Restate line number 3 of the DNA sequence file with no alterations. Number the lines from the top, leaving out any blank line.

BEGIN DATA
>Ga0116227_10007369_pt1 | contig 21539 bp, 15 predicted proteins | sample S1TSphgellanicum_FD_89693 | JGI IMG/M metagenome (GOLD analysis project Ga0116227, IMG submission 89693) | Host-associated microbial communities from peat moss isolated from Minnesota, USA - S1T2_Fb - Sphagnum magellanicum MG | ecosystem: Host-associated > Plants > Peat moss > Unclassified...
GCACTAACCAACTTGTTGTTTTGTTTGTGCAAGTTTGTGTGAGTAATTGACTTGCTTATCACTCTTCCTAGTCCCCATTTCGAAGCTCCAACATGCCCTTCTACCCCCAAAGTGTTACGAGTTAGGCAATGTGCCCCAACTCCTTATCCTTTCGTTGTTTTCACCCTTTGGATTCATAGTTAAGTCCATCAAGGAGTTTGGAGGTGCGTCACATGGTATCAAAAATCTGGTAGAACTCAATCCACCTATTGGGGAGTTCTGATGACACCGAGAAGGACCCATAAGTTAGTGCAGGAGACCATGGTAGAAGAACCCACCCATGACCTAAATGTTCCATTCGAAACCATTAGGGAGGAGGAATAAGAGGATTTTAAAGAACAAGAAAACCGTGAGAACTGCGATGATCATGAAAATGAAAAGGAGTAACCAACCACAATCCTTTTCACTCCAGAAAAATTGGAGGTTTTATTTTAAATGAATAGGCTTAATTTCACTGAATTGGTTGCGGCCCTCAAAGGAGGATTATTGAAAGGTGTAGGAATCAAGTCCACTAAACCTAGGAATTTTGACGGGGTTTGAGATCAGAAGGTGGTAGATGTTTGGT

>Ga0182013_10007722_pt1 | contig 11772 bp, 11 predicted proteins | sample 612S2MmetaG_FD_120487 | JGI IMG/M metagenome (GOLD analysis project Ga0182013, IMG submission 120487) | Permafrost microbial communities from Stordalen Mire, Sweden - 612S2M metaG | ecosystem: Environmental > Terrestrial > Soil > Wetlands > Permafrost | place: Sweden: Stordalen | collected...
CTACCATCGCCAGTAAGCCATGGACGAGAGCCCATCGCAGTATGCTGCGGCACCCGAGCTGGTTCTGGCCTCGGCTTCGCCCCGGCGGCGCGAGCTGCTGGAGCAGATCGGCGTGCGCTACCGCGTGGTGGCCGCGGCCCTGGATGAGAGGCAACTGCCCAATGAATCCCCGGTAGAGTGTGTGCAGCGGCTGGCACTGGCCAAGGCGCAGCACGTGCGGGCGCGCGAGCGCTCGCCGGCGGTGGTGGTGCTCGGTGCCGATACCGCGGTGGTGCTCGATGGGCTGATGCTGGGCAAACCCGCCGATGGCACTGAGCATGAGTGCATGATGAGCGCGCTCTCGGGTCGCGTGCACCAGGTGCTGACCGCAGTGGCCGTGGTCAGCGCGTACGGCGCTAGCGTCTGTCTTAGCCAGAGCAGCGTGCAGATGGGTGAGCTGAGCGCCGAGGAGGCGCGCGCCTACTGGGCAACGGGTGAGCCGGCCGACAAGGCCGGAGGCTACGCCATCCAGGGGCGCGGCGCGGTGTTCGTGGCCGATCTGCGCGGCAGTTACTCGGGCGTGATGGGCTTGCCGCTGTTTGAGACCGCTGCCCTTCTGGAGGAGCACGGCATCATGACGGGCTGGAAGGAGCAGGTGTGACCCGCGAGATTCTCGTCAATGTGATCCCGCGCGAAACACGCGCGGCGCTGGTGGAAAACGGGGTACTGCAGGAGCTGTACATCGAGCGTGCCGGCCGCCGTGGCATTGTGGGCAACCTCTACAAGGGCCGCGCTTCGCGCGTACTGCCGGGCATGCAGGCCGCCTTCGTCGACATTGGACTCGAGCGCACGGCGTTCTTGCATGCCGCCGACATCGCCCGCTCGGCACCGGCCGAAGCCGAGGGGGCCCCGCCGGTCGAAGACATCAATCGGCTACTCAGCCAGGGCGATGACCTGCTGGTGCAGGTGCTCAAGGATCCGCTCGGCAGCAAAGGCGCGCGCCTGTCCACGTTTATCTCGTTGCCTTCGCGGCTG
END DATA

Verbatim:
>Ga0182013_10007722_pt1 | contig 11772 bp, 11 predicted proteins | sample 612S2MmetaG_FD_120487 | JGI IMG/M metagenome (GOLD analysis project Ga0182013, IMG submission 120487) | Permafrost microbial communities from Stordalen Mire, Sweden - 612S2M metaG | ecosystem: Environmental > Terrestrial > Soil > Wetlands > Permafrost | place: Sweden: Stordalen | collected...